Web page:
Henry also took issue with the magnitude of the observed mortality risk from liberal oxygen. "I'm not 100% convinced that there's harm. The mortality difference is really small. But I am convinced that there's no benefit."

According to an accompanying editorial, even though the most conservative lower 95% confidence interval (CI) for the in-hospital mortality increase was low, at 1.03, "this could translate to a large number of deaths overall," given "the ubiquity of liberal oxygen administration for acute illness."

"Wider recognition that hyperoxaemia — similar to hypoxaemia — is a deleterious physiological insult should immediately affect clinical practice," writes John W. McEvoy, MD, Johns Hopkins University, Baltimore, Maryland.

The current meta-analysis, named Improving Oxygen Therapy in Acute-illness (IOTA), included only trials of adults admitted to a hospital with critical illness who were randomly assigned to liberal or conservative supplemental oxygen approaches.

The liberal-oxygen groups were defined as those with the higher objectively measured oxygen target; treatment groups using the lower target or allowing only room air were called conservative. Kim said there were no statistical interactions among the different approaches, so the variation likely didn't affect the conclusions.

The analysis excluded patients with chronic respiratory diseases or psychiatric disease, those on extracorporeal life support, and those receiving hyperbaric oxygen therapy or undergoing elective surgery.

Mortality data were available from 23 of the 25 trials included in the analysis, covering 15,754 patients.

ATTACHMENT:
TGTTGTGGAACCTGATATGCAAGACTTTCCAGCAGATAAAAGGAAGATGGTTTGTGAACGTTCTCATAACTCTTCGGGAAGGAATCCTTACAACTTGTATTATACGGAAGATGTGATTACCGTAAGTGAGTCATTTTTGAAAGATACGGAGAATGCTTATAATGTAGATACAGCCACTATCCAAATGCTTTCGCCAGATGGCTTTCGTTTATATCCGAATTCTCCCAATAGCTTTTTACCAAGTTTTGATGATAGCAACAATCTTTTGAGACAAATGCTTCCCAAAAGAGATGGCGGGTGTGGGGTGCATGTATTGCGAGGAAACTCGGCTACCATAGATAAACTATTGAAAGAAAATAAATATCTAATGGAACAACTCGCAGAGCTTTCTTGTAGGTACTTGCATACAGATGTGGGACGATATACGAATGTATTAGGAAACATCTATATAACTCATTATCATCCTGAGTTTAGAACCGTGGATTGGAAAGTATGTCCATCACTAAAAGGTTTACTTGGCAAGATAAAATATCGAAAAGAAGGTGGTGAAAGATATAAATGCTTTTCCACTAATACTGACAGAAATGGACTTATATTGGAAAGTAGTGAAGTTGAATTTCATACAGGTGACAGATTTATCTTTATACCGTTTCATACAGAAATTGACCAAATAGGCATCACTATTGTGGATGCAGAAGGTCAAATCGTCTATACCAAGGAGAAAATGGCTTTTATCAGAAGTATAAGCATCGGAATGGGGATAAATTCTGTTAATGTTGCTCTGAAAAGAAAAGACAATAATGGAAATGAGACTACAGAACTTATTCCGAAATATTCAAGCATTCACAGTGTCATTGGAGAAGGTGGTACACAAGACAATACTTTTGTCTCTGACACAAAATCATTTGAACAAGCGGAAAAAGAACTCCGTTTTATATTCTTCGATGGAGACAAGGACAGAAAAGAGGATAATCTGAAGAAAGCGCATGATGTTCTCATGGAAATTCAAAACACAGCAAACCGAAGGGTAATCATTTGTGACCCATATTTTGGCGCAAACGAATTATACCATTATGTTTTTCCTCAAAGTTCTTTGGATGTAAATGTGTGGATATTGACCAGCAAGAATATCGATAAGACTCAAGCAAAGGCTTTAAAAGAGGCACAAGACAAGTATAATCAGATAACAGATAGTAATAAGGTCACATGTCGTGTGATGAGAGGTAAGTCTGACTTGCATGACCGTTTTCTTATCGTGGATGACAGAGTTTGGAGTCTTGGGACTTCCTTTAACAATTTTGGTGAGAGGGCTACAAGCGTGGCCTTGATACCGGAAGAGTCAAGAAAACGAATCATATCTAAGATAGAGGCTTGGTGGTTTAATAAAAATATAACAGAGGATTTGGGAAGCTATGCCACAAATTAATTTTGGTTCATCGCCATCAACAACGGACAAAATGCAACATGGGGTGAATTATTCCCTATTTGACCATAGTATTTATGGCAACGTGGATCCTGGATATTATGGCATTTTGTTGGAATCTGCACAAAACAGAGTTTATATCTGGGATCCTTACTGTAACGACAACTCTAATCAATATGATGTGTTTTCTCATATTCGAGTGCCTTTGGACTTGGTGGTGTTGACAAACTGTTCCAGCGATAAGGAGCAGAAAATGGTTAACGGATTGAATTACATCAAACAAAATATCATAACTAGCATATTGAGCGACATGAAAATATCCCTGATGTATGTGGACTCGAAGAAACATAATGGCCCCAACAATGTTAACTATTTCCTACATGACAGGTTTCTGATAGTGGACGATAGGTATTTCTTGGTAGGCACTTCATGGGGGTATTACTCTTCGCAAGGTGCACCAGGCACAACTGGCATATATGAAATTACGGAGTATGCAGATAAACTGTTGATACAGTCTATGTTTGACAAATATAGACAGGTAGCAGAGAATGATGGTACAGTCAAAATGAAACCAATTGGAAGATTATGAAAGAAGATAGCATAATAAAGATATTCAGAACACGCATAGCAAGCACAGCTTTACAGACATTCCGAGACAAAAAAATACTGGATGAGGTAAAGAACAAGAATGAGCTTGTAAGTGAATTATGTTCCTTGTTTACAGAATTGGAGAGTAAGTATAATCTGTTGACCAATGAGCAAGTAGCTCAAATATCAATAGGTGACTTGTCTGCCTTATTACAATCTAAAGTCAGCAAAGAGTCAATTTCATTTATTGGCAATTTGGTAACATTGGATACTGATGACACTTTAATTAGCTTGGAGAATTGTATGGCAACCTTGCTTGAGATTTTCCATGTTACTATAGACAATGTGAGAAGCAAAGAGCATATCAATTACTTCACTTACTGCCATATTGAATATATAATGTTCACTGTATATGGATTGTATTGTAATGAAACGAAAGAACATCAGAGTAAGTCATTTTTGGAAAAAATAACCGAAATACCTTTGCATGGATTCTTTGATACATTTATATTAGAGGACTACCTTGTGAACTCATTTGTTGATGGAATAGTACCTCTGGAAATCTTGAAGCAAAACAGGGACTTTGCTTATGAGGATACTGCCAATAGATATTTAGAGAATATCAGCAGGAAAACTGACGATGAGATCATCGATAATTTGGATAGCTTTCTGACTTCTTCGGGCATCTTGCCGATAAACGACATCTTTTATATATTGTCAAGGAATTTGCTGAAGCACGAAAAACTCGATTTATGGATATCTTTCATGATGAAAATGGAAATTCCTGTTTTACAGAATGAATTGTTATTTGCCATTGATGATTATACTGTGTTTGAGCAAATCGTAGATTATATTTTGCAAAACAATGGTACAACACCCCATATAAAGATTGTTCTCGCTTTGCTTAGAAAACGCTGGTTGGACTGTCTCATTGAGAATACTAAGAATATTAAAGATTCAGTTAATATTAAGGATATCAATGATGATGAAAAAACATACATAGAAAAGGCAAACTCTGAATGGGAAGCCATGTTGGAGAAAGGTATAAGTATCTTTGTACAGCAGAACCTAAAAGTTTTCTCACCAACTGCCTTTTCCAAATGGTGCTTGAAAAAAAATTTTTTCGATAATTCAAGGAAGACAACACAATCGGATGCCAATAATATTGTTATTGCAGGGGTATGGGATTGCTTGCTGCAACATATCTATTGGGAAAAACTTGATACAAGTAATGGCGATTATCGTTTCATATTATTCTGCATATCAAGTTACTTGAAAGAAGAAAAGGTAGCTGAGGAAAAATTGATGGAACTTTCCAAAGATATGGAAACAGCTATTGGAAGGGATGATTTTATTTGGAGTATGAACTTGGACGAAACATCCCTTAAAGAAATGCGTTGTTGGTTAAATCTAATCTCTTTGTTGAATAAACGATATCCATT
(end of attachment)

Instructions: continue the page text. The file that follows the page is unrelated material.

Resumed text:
Table. Relative Risks for Mortality, Liberal vs Conservative Oxygen Delivery Approaches

Mortality Period Relative Risk (95% CI) P Value
In-hospital 1.21 (1.03 - 1.43) .020
30 d 1.14 (1.01 - 1.29) .033
At longest follow-upa 1.10 (1.00 - 1.20) .044
aMedian, 3 months.

 

Mortality increases with the liberal approach were independent of whether oxygen was delivered in the intensive care unit or other settings or with invasive or noninvasive mechanical ventilation, the duration of oxygen delivery, and whether patients with hypoxemia at baseline had been excluded for the trial's primary endpoint, the group writes.

Henry said that regardless of the study's limitations, it shows that "there's no reason to use high-dose oxygen" and guidelines should be updated to reflect that.

"Personally, this should change care. For myocardial infarction, the guidelines should say that you should use conservative oxygen with a goal of 94% to 96% [oxygen saturation], which is their conclusion," Henry said.

Kim said that oxygen saturation cutpoint is indeed what the trials suggest, but "it needs clarification from further studies of just where the threshold lies."

Chu, Kim, their coauthors, McEvoy, and Henry report that they have no competing interests.

Lancet. 2018;391:1693-1705. Article, Editorial

Follow Steve Stiles on Twitter: @SteveStiles2. For more from theheart.org | Medscape Cardiology, follow us on Twitter and Facebook.